It was Jean-Louis Barrault in 1967 who asked me to write the music for Medea of Seneca for Maria Casares’ Medea in a stage version of Jorge Lavelli with the Ensemble of Musique Vivante under the direction of Diego Masson for the Théâtre de l’Odéon in Paris.
I hesitated because I knew Seneca as a pseudo-philosopher, an imperial courtier, and above all a Roman who sought, like all the Romans of that period, to emulate the ancient Greek masterpieces.
But in reading the Latin text written in the first century ad I was seduced by its violent sonority, its barbarity, and so I agreed. I used a chanted male chorus, to preserve the sonority of the Latin particularly in verses 301 to 379. These verses relate the story of the maritime journey of the Argonauts, hence the stones—symbol of the virgin sea [‘stones’ is a reference to the rocks that guarded the entrance to the Euxine Sea by clashing against each other when anything passed between them]. This, however, is only a very small part of the Medea of Seneca which consists of a total of 1,027 verses.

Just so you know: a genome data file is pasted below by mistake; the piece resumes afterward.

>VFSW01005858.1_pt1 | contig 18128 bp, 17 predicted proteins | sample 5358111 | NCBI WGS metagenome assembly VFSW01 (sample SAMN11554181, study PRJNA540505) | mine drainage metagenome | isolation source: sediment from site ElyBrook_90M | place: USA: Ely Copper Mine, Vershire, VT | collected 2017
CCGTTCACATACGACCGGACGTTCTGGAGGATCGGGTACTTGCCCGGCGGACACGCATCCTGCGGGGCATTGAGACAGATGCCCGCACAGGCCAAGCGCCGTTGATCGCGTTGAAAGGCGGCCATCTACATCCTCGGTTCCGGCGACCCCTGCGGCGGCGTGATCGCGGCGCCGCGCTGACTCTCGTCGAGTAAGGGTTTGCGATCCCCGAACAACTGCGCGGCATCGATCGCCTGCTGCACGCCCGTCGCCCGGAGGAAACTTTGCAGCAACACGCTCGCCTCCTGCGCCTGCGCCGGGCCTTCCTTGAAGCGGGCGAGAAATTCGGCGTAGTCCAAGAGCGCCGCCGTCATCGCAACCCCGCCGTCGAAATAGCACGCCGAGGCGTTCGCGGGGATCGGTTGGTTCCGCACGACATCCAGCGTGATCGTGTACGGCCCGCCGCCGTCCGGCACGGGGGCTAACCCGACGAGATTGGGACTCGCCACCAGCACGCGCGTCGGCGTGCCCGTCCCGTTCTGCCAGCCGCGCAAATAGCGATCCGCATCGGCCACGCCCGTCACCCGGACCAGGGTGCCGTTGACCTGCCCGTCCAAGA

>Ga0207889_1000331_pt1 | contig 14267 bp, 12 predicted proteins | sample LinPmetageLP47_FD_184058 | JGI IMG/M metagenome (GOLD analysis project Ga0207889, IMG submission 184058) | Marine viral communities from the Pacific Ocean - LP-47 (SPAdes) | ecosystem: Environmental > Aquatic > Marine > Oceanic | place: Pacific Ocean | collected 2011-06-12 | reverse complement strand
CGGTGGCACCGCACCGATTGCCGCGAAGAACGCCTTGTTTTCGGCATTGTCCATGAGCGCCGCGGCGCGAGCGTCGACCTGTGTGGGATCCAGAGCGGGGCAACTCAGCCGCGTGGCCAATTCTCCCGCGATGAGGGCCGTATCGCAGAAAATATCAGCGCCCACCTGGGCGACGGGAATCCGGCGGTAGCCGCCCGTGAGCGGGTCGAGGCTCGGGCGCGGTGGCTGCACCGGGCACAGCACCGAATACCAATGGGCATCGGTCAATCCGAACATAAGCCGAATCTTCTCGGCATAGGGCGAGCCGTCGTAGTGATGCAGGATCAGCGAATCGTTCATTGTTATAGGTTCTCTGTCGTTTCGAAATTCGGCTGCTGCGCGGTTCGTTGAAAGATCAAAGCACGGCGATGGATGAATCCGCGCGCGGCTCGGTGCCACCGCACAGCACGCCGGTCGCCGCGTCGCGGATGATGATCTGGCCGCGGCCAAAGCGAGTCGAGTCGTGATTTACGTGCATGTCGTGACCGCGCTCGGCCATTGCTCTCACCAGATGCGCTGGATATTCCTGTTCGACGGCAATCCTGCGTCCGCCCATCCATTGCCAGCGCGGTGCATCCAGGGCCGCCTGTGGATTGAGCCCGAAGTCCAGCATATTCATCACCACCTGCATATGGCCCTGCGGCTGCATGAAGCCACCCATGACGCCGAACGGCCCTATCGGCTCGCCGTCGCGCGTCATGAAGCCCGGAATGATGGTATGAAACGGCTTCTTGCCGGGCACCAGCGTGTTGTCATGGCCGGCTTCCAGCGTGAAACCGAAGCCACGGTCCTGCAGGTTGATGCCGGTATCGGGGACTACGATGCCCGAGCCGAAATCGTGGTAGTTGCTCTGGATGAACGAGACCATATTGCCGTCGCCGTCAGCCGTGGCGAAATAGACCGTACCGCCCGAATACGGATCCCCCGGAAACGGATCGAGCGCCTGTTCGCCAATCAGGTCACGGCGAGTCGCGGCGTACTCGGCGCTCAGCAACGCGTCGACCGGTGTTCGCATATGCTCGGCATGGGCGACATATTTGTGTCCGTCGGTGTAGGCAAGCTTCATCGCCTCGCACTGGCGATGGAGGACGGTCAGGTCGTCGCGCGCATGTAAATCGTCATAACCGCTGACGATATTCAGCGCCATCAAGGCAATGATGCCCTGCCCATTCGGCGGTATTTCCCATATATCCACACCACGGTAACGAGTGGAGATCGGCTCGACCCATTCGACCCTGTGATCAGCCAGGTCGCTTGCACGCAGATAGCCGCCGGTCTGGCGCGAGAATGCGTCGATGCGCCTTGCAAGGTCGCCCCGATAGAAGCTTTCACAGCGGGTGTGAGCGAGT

from notes by Nouritza Matossian © 1998